“A sensor pack can be put in the container to detect changes of pressure, light, temperature, humidity and shock ,” says Harrison. “It communicates with the lock on the outside by Bluetooth.”
The price for this lock, without a Sim card or internet platform, is $585. The firm also offers a 24-month contract for less than $2 per day, which includes communications and unlimited platform access. Using the device for a single trip from the UK to Hong Kong would cost $100-$200.
“There are devices that are less expensive, but our modem covers the whole world,” says Harrison. “It’s a 3G modem that falls back to 2G when 3G is not available. And it has six bands that can work on six different frequencies.
“There are other 3G modems that have five or three bands, or even two bands. These might work only in Europe, and not in the US. That is not something we could risk. So while hardware has become less expensive, not all devices are equal.”
Sales numbers for E-Containerlock are still in the low hundreds, but it is being trialled by companies in Africa, the US, Europe and Asia. “They are all looking at buying four-figure numbers,” says Harrison.
Another firm reducing costs is NFC. Using gateways instead of Sim cards, it claims to have reduced the operational costs for a tracking device by more than 75%. For the firm’s Orion asset-tracking device, the cost – including hardware, infrastructure and software – comes down to around £100 per unit over three years.
Orion uses radio frequency tags that report over any gateway within range and relay time, temperature, tampering, motion, speed, latitude, longitude, battery information and shock reports. “One gateway can read hundreds of tags, while you need 500 Sim cards to read 500 assets,” says Hansen. “Most clients would have hundreds of tags but they need only a few gateways. So if you have a large fleet, this means a big reduction in costs.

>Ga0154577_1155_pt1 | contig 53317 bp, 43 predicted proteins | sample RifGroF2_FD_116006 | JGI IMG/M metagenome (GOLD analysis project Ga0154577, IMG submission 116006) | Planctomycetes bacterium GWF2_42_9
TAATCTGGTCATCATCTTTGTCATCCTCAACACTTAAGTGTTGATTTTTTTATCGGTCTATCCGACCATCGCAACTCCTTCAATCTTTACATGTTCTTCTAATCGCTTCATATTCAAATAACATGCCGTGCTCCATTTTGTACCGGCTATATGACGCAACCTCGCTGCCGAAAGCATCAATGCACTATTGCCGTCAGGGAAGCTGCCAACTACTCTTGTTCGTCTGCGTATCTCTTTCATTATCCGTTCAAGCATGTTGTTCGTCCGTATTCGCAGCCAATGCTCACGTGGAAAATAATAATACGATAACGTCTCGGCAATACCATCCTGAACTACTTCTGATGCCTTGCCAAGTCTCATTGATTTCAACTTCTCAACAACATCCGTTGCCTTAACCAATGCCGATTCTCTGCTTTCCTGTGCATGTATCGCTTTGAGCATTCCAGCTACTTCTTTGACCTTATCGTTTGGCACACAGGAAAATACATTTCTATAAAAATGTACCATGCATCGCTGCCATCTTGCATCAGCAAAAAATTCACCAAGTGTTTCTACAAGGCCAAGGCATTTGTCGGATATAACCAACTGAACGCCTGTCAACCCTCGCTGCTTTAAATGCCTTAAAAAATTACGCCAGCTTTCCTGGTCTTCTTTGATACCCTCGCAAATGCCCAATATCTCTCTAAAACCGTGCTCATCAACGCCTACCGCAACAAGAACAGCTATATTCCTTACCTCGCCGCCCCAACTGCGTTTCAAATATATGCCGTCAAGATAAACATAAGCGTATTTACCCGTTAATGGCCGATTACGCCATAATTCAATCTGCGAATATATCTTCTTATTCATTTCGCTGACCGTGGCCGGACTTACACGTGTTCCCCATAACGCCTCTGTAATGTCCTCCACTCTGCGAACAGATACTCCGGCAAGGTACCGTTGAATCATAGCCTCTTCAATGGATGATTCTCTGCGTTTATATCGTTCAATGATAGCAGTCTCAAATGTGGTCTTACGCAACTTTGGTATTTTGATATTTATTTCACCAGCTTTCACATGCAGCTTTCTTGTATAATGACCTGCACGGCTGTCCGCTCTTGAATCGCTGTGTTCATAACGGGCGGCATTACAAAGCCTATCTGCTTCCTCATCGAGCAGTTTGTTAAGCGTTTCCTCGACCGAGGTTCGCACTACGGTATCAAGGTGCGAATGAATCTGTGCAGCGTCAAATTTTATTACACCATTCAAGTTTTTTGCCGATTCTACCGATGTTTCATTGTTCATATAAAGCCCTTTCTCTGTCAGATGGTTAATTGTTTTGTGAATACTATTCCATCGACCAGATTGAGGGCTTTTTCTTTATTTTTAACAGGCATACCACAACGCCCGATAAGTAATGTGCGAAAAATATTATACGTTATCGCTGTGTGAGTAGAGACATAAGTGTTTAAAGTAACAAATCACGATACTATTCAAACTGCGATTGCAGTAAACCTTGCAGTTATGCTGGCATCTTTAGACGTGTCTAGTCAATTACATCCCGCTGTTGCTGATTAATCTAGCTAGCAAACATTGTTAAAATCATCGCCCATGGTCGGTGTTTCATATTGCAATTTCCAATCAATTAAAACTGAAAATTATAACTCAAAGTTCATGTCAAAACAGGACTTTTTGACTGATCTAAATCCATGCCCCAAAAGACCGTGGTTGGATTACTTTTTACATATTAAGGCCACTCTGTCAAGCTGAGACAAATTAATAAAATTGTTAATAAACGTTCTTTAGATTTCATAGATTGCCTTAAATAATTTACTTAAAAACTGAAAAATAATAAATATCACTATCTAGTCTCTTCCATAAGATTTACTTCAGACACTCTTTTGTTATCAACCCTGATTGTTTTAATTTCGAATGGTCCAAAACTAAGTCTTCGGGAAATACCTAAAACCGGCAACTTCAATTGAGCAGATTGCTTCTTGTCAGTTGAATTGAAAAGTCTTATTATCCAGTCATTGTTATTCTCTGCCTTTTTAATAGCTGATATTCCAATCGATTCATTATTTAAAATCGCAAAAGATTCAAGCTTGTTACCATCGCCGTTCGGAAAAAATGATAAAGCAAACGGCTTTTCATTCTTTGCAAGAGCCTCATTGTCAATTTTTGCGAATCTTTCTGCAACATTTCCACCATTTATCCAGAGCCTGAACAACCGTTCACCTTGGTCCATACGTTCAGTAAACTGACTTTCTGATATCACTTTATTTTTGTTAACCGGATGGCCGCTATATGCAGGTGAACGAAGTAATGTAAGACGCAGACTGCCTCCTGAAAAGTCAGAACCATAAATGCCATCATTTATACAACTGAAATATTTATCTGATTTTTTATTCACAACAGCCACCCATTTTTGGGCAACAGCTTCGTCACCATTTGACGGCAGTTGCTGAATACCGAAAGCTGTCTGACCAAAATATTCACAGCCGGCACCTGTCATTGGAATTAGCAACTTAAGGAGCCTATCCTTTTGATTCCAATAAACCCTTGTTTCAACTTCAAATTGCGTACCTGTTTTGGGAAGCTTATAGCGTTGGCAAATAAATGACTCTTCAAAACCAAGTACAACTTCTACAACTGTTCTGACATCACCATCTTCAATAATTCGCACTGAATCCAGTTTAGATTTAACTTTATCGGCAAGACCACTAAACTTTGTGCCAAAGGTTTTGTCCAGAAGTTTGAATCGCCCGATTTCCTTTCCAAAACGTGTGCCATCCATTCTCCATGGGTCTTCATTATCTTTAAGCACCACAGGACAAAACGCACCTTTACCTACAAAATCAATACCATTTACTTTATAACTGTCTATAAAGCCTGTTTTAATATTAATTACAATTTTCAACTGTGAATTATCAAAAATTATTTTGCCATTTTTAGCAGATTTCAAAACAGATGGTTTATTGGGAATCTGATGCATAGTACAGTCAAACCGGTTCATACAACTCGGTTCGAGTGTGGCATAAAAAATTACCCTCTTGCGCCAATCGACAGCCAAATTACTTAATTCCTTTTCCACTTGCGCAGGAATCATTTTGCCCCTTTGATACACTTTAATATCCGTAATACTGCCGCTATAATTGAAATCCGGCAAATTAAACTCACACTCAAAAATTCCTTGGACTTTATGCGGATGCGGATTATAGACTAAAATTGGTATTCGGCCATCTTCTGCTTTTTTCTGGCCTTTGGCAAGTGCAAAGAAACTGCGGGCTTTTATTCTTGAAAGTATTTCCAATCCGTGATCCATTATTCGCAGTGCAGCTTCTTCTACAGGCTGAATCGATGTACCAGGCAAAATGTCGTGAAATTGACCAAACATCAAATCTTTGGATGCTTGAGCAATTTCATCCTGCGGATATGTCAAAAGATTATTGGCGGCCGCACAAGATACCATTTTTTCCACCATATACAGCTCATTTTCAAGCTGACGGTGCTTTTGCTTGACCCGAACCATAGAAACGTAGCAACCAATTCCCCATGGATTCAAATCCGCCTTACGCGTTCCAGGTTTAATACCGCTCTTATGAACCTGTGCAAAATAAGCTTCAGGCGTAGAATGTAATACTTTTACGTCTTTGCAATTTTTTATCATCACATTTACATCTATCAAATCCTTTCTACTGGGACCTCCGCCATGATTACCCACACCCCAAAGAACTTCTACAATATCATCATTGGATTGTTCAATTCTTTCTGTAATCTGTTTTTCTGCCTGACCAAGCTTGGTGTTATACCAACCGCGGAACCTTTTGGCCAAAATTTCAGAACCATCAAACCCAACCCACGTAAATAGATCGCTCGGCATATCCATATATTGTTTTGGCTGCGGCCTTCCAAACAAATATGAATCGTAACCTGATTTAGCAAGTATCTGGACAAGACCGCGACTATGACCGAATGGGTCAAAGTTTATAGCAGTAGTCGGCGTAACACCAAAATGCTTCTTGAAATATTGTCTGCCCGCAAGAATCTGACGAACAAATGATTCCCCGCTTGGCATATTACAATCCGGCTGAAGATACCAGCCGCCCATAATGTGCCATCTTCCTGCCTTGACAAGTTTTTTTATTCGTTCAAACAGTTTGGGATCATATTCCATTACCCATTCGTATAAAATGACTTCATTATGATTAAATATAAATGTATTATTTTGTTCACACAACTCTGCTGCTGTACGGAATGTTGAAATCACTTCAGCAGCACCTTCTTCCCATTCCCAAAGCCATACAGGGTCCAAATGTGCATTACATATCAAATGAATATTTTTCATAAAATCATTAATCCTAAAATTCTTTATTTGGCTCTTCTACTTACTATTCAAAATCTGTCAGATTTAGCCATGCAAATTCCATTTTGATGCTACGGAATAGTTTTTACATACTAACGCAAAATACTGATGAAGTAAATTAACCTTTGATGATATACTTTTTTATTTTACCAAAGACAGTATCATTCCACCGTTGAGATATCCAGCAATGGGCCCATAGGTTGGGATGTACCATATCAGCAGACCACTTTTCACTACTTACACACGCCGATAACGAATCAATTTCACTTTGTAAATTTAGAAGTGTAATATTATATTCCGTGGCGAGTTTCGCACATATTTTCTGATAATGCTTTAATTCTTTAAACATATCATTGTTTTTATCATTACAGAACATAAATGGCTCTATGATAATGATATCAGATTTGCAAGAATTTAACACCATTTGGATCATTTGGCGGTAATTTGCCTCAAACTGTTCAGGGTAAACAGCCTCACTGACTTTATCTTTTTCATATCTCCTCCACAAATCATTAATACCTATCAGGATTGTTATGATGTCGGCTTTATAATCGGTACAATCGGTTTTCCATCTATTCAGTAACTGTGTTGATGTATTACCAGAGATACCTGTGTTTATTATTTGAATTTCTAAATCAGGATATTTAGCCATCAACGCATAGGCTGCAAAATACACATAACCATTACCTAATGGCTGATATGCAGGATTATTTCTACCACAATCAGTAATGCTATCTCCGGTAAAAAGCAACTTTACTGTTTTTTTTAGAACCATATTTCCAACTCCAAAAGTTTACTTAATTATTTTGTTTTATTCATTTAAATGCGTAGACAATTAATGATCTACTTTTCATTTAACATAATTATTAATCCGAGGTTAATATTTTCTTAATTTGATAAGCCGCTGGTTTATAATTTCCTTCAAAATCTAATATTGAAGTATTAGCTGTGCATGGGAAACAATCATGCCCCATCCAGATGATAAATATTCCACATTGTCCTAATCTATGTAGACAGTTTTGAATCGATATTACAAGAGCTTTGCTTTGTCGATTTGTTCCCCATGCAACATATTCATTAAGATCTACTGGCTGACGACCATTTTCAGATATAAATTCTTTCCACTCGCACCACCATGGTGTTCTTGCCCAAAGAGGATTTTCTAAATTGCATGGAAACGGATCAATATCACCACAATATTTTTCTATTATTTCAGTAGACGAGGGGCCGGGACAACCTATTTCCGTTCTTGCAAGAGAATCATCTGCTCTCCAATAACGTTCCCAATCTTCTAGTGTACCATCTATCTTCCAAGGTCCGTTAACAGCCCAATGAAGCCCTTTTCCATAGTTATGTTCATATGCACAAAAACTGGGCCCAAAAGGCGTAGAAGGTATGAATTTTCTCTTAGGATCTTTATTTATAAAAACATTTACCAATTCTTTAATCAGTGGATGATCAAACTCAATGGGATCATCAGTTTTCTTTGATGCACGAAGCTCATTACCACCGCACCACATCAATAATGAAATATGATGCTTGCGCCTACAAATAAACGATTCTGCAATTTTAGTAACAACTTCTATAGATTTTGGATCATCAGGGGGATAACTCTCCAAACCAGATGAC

“The gateways can be plugged into the internet connections that you already have – into a router for satellite or a router for GSM. It is not a big deal in terms of how you connect the gateways, which gives a lot of flexibility.”
Two satellite networks can be used to provide global coverage – Globalstar and Iridium – when the device is not within range of a GSM network. “They connect back to the server or the ‘cloud’ – that gives end users the information,” he says.
The system took a long time to develop and has been on the market for a year-and-a-half, he adds. It is being used in six of the world’s seven continents – the only exception is the South Pole region.
It does seem that interest in smart containers is finally gaining momentum, with a few significant deals being made last year.
One of the largest shipping lines, Maersk, is working with US telecommunications company AT&T to track and monitor more than 280,000 refrigerated containers full of perishable goods. In addition, French shipping line CMA CGM announced that it would begin to use smart containers developed by another French firm, start-up company Traxens. And Hong Kong’s SITC Shipping Group and Shanghai Haihua Shipping announced that they would upgrade their entire container fleet to smart containers, using a product from Israeli company Loginno.
These deals are the beginning of the integration of smart containers with the IoT. However, security experts are also warning of the dangers posed by hackers – the new version of pirates on the open sea. Vulnerabilities in computer systems make it possible to hijack valuable cargo by disabling the tracking device and spoofing the coordinates, to make it appear as if a container is still travelling its intended route.
In addition, as all the main systems on a modern container ship – such as the main engine, steering and navigation systems – are controlled by software, whole ships can be hijacked. So the University of Leicester has been working on a project funded by the US Navy Office of Naval Research, looking at the use of commercial satellite systems to monitor all maritime traffic movements. “In comparison with airspace, the maritime domain is much less rigidly regulated,” says Dr Nigel Bannister, principal investigator on this project.
The ship hijacking scenario provides food for thought. After all, one can monitor the smartest container in the world but, if it is stuck on a hijacked ship, it is still not ending up in the desired timeframe at the customer’s door.